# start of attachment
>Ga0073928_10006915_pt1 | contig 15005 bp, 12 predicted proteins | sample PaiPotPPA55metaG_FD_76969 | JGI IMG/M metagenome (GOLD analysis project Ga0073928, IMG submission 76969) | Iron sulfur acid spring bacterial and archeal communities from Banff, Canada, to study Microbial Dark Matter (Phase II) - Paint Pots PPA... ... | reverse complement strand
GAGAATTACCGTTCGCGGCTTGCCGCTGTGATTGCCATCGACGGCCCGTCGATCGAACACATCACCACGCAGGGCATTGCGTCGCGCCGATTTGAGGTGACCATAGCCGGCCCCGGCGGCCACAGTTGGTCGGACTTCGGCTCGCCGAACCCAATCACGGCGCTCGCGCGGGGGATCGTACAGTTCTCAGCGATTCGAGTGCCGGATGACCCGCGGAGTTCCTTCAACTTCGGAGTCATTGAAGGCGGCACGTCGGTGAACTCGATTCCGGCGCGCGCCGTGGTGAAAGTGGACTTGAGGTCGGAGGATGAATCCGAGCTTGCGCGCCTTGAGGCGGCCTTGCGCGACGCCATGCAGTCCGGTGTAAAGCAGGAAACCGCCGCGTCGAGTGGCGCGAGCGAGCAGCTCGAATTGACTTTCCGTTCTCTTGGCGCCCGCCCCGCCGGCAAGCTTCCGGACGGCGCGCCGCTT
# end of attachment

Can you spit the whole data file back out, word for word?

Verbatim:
>Ga0073928_10006915_pt1 | contig 15005 bp, 12 predicted proteins | sample PaiPotPPA55metaG_FD_76969 | JGI IMG/M metagenome (GOLD analysis project Ga0073928, IMG submission 76969) | Iron sulfur acid spring bacterial and archeal communities from Banff, Canada, to study Microbial Dark Matter (Phase II) - Paint Pots PPA... ... | reverse complement strand
GAGAATTACCGTTCGCGGCTTGCCGCTGTGATTGCCATCGACGGCCCGTCGATCGAACACATCACCACGCAGGGCATTGCGTCGCGCCGATTTGAGGTGACCATAGCCGGCCCCGGCGGCCACAGTTGGTCGGACTTCGGCTCGCCGAACCCAATCACGGCGCTCGCGCGGGGGATCGTACAGTTCTCAGCGATTCGAGTGCCGGATGACCCGCGGAGTTCCTTCAACTTCGGAGTCATTGAAGGCGGCACGTCGGTGAACTCGATTCCGGCGCGCGCCGTGGTGAAAGTGGACTTGAGGTCGGAGGATGAATCCGAGCTTGCGCGCCTTGAGGCGGCCTTGCGCGACGCCATGCAGTCCGGTGTAAAGCAGGAAACCGCCGCGTCGAGTGGCGCGAGCGAGCAGCTCGAATTGACTTTCCGTTCTCTTGGCGCCCGCCCCGCCGGCAAGCTTCCGGACGGCGCGCCGCTT